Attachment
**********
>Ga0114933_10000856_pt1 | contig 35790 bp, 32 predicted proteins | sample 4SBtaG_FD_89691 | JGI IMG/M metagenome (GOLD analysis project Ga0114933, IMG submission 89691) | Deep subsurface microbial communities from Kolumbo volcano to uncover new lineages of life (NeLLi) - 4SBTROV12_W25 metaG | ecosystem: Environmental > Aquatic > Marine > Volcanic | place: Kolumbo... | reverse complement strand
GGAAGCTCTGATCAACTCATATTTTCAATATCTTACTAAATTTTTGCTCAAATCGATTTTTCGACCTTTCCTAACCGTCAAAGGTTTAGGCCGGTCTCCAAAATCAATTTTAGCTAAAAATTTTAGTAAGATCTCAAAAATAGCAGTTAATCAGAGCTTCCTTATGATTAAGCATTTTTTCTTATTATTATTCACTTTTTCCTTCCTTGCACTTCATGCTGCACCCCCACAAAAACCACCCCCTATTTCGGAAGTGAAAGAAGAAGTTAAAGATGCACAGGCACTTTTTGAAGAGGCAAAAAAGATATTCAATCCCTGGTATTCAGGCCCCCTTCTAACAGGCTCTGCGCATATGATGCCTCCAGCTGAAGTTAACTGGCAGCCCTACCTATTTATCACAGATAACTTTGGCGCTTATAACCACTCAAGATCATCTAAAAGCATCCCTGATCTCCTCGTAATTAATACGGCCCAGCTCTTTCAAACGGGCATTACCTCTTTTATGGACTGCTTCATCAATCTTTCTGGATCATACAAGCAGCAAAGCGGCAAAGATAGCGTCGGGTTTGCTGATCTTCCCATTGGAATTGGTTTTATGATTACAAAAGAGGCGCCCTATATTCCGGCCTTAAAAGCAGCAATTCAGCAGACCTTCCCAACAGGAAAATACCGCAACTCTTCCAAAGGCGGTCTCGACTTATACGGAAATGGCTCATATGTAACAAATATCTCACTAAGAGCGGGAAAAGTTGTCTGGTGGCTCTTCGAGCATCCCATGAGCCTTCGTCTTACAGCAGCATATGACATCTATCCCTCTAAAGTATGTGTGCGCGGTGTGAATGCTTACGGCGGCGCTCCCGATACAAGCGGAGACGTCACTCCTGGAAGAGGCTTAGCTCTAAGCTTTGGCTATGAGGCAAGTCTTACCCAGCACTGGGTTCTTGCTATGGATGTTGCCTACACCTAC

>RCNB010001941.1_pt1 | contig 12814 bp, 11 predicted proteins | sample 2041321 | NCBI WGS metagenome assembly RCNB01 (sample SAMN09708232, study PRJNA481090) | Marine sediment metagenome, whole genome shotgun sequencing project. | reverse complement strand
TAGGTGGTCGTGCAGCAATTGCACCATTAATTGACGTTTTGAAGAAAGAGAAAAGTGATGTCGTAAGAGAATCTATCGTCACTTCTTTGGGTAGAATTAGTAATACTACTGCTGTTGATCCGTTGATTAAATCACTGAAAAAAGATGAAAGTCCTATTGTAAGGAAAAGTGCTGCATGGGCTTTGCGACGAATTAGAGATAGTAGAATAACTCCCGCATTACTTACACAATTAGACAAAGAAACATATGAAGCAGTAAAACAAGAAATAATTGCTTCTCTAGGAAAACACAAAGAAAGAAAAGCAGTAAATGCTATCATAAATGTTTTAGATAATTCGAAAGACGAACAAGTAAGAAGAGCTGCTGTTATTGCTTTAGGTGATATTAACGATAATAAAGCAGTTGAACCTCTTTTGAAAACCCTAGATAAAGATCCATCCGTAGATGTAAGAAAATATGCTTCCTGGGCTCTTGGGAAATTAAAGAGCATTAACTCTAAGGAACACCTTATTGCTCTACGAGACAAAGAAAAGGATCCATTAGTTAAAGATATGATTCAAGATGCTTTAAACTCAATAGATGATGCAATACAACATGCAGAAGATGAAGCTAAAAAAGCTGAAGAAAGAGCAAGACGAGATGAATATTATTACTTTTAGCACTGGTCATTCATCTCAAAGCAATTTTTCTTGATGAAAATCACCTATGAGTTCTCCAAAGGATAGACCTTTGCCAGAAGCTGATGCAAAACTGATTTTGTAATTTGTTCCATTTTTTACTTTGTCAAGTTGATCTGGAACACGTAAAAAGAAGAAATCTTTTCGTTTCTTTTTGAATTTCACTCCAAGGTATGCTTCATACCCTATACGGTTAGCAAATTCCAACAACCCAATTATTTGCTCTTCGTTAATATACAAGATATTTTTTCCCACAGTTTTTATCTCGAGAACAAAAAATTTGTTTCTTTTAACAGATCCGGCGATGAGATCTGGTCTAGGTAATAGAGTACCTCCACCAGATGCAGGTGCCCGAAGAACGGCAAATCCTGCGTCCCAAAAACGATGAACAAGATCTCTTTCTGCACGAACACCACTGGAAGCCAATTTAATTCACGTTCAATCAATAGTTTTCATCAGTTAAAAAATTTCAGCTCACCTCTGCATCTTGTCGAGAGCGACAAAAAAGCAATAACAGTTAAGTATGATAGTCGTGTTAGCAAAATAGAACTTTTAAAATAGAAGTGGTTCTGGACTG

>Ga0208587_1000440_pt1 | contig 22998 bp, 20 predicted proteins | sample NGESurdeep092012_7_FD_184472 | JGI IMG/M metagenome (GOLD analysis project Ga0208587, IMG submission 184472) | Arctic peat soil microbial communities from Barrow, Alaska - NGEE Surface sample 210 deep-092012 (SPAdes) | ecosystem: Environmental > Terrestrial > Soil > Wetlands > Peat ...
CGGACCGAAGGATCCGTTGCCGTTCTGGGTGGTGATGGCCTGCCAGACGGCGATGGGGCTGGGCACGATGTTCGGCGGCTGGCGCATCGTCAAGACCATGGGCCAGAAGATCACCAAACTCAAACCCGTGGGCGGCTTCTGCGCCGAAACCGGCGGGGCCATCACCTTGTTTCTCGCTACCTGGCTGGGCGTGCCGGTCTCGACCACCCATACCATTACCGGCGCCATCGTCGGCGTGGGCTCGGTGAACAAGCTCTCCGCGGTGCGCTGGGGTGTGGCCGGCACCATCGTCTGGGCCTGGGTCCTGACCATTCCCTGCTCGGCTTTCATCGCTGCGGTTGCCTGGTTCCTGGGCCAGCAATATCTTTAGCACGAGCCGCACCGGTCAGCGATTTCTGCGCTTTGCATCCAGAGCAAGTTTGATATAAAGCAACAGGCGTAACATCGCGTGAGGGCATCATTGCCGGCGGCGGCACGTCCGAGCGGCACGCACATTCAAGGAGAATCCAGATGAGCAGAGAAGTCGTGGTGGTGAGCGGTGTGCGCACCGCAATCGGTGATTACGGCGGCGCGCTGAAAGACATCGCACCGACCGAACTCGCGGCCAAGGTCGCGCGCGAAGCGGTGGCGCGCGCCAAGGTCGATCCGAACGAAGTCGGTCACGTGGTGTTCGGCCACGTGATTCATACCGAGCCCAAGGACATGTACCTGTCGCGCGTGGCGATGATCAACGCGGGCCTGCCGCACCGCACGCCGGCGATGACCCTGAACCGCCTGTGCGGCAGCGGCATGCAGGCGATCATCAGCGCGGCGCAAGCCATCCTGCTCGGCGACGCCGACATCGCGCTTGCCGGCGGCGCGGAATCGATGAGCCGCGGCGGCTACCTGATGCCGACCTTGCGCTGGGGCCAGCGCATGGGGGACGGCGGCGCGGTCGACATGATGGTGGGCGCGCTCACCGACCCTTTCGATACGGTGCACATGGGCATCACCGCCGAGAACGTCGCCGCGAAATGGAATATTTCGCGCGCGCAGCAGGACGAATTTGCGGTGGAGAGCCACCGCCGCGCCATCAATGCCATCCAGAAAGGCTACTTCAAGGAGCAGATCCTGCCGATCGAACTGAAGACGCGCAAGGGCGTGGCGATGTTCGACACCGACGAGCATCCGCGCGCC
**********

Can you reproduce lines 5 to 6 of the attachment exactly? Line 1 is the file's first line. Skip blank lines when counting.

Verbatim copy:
>Ga0208587_1000440_pt1 | contig 22998 bp, 20 predicted proteins | sample NGESurdeep092012_7_FD_184472 | JGI IMG/M metagenome (GOLD analysis project Ga0208587, IMG submission 184472) | Arctic peat soil microbial communities from Barrow, Alaska - NGEE Surface sample 210 deep-092012 (SPAdes) | ecosystem: Environmental > Terrestrial > Soil > Wetlands > Peat ...
CGGACCGAAGGATCCGTTGCCGTTCTGGGTGGTGATGGCCTGCCAGACGGCGATGGGGCTGGGCACGATGTTCGGCGGCTGGCGCATCGTCAAGACCATGGGCCAGAAGATCACCAAACTCAAACCCGTGGGCGGCTTCTGCGCCGAAACCGGCGGGGCCATCACCTTGTTTCTCGCTACCTGGCTGGGCGTGCCGGTCTCGACCACCCATACCATTACCGGCGCCATCGTCGGCGTGGGCTCGGTGAACAAGCTCTCCGCGGTGCGCTGGGGTGTGGCCGGCACCATCGTCTGGGCCTGGGTCCTGACCATTCCCTGCTCGGCTTTCATCGCTGCGGTTGCCTGGTTCCTGGGCCAGCAATATCTTTAGCACGAGCCGCACCGGTCAGCGATTTCTGCGCTTTGCATCCAGAGCAAGTTTGATATAAAGCAACAGGCGTAACATCGCGTGAGGGCATCATTGCCGGCGGCGGCACGTCCGAGCGGCACGCACATTCAAGGAGAATCCAGATGAGCAGAGAAGTCGTGGTGGTGAGCGGTGTGCGCACCGCAATCGGTGATTACGGCGGCGCGCTGAAAGACATCGCACCGACCGAACTCGCGGCCAAGGTCGCGCGCGAAGCGGTGGCGCGCGCCAAGGTCGATCCGAACGAAGTCGGTCACGTGGTGTTCGGCCACGTGATTCATACCGAGCCCAAGGACATGTACCTGTCGCGCGTGGCGATGATCAACGCGGGCCTGCCGCACCGCACGCCGGCGATGACCCTGAACCGCCTGTGCGGCAGCGGCATGCAGGCGATCATCAGCGCGGCGCAAGCCATCCTGCTCGGCGACGCCGACATCGCGCTTGCCGGCGGCGCGGAATCGATGAGCCGCGGCGGCTACCTGATGCCGACCTTGCGCTGGGGCCAGCGCATGGGGGACGGCGGCGCGGTCGACATGATGGTGGGCGCGCTCACCGACCCTTTCGATACGGTGCACATGGGCATCACCGCCGAGAACGTCGCCGCGAAATGGAATATTTCGCGCGCGCAGCAGGACGAATTTGCGGTGGAGAGCCACCGCCGCGCCATCAATGCCATCCAGAAAGGCTACTTCAAGGAGCAGATCCTGCCGATCGAACTGAAGACGCGCAAGGGCGTGGCGATGTTCGACACCGACGAGCATCCGCGCGCC